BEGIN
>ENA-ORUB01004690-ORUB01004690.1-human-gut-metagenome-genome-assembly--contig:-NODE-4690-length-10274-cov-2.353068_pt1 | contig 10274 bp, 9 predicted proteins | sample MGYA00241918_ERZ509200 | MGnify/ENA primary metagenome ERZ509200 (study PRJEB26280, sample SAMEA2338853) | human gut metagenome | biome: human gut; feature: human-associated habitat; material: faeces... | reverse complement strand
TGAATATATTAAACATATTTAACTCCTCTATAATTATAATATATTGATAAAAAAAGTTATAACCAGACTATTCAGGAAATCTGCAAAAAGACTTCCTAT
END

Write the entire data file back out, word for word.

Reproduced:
>ENA-ORUB01004690-ORUB01004690.1-human-gut-metagenome-genome-assembly--contig:-NODE-4690-length-10274-cov-2.353068_pt1 | contig 10274 bp, 9 predicted proteins | sample MGYA00241918_ERZ509200 | MGnify/ENA primary metagenome ERZ509200 (study PRJEB26280, sample SAMEA2338853) | human gut metagenome | biome: human gut; feature: human-associated habitat; material: faeces... | reverse complement strand
TGAATATATTAAACATATTTAACTCCTCTATAATTATAATATATTGATAAAAAAAGTTATAACCAGACTATTCAGGAAATCTGCAAAAAGACTTCCTAT